Nov 11 shopping spree changed from an obscure day to an iconic event on the global retail calendar, where you can see how shopping, characterized by product customization and a diverse group of buyers, supports the world’s second largest economy.
Entering the second decade, this year’s shopping event, led by Alibaba Group, is expected to attract 100 million new shoppers to spend on mobile devices. Data analysis will bring digital changes to the shopping experience.
“Our ultimate goal is to stimulate consumer demand through new brands and products and support China’s lifestyle upgrade,” said Jiang Fan, president of Taobao and Tmall (Alibaba’s flagship e-commerce website).
During the launch ceremony in Shanghai on Monday, Jiang Zemin said that more than 200,000 brands will participate in the shopping event on November 11 and will sell 1 million new products. It is expected that 500 million users will participate in the first large-scale shopping event launched in 2009. .
Jason Yu, general manager of consulting firm Kantar Worldpanel, said: “Historically, November 11th is a magnet to attract people to consume.” “Demand is most likely to be driven by innovation and co-creation, which means we expect to have Launch more new products. ”
Pre-sale is very active. Alibaba said that the seven brands broke the threshold of RMB 100 million ($ 14.1 million) in the first 10 minutes of online pre-sale. The company said it will recruit 400 new foreign brands for the event and launch 3,000 products exclusively on the platform.
Consumer insights gained from massively generated data help incubate popular products, while virtual storefronts can provide personalized content and product promotions based on customer profiles.
The patronage of new consumer groups has fueled the freshness of the market. For the first time, Alibaba held a kick-off event in Harbin, Heilongjiang Province, to attract wealth from shoppers in less influential but rapidly growing towns.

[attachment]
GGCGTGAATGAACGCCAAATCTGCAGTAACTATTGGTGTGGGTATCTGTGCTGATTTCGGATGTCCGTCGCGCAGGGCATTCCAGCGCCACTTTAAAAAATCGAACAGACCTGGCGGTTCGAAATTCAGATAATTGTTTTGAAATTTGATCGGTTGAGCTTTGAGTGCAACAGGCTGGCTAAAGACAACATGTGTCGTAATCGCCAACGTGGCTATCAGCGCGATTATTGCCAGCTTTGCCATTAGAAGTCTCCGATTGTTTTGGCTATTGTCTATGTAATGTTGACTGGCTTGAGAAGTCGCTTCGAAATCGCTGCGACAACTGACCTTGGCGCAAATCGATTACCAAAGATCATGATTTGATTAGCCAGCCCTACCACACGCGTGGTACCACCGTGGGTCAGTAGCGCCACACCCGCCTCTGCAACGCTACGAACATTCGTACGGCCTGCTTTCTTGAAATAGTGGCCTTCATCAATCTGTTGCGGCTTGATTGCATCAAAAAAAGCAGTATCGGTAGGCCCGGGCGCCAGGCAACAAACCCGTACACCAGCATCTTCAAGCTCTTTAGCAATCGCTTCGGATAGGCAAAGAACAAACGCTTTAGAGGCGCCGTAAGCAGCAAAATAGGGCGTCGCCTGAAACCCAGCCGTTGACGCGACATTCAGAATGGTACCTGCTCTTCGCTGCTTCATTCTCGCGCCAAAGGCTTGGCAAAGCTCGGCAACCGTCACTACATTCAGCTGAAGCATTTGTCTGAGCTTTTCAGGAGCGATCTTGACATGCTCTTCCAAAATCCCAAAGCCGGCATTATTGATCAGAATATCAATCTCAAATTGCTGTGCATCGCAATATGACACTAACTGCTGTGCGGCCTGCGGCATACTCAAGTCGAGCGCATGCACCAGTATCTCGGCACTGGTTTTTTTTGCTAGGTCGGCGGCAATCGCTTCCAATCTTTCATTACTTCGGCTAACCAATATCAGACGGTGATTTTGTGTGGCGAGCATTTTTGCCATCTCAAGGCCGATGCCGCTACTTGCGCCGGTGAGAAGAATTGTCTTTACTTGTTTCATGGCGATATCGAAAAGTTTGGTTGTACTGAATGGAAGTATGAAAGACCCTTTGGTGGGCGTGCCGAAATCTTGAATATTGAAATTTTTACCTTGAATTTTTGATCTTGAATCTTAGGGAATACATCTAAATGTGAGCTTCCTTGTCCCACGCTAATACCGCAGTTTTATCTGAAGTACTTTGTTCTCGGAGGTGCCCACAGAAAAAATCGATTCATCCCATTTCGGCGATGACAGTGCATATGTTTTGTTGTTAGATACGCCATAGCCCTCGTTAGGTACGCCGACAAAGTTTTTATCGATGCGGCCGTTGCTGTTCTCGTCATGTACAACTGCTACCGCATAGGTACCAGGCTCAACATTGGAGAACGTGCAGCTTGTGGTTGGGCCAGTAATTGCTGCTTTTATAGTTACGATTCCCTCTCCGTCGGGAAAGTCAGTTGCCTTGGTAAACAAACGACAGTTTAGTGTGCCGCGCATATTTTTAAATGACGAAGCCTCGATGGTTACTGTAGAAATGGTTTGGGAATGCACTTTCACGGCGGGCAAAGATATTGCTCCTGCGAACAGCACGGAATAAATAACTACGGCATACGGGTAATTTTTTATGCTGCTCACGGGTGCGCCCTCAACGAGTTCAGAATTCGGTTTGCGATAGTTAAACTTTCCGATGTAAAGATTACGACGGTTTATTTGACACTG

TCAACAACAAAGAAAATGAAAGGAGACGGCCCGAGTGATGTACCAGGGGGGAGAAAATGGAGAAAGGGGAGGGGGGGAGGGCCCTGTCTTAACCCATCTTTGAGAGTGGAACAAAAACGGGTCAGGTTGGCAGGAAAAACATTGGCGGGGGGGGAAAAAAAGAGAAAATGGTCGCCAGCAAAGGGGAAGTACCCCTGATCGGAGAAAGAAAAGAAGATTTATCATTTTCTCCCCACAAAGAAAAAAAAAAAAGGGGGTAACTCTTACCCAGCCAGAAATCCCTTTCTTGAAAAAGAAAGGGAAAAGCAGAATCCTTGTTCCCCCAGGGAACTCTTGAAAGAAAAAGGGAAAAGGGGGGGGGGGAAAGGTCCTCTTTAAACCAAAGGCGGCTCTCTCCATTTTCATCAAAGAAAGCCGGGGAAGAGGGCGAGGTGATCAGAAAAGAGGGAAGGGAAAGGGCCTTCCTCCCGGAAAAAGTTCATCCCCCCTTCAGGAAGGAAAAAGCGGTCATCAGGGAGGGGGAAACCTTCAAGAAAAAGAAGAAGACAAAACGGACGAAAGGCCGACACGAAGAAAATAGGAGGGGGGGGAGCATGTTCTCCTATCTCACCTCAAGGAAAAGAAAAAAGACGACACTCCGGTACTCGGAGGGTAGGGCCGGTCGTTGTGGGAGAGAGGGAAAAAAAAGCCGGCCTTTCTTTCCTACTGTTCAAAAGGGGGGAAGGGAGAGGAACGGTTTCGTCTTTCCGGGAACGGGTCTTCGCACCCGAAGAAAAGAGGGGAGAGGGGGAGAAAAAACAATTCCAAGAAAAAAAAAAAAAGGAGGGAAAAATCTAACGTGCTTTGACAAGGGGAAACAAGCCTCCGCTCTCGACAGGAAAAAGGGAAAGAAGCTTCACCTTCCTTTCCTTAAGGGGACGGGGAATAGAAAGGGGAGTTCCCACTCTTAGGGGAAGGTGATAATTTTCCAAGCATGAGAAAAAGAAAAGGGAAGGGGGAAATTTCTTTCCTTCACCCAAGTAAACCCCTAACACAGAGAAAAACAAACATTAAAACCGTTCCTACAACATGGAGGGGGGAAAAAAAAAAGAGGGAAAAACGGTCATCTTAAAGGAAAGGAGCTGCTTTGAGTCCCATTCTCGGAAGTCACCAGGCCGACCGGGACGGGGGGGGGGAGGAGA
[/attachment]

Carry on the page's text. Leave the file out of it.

According to Alibaba’s latest financial report, more than 70% of new active consumers in the last quarter came from lower-tier cities. Jiang said that these first-time buyers are expected to spend 2,000 yuan per year through the website.
Similarly, cosmetics giant L’Oreal Group is considered good at combining product customization with first-time buyers in smaller towns. Last year, the newly developed cream followed the wave of data analysis and aimed at the so-called “town youth” group, which sold 100,000 containers on the first day of its launch.
“This win-win situation allows us to launch new brands and … to connect with consumers, inspire and interact with them,” said L’Oreal China President and CEO Fabrice Megarbane.
McKinsey senior partner Wang Wei said that because they are willing to shop online and have the freedom to spend at their disposal, this population group is expected to become the next pocket of growth.
“The organization tends to value social participation, which can be achieved through referral programs, recognition from influencers, and special edition products,” he said.
Experts say that this festival is no longer an opportunity for bargainers to seek budget items, but an opportunity to explore and indulge in new products.
“In last year’s event, we launched a special recipe ice cream for 66 yuan. In the first 10 hours of online sales, all 20,000 ice creams were snapped up,” said and founder of the ice cream brand “Zhongxue Gao”. CEO Lin Sheng said. “This shows that Chinese buyers are now willing to pay high prices for quality.”
Another large e-commerce company, JD.com, said last week that it plans to attract more than 500 million consumers in lower-tier cities in this year’s shopping feast and sell about 1.2 billion products and 200 million customizations at lower prices. product.
With the growth of China’s online spending, against the background of China’s overall economic slowdown, people have placed great hopes on the industry. In terms of year-on-year GDP growth, China’s economic growth fell from 6.4% in the first quarter to 6% in the third quarter.
Data from the National Bureau of Statistics show that in the first nine months of this year, China’s online sales reached 7.3 trillion yuan, a year-on-year increase of 16.8%, which is more than double the total growth of physical retail and online retail over the same period.
Du Xishuang, head of the service statistics department of the National Bureau of Statistics, said: “With the development of the Internet of Things and e-commerce services, China’s online consumption continues to grow rapidly.”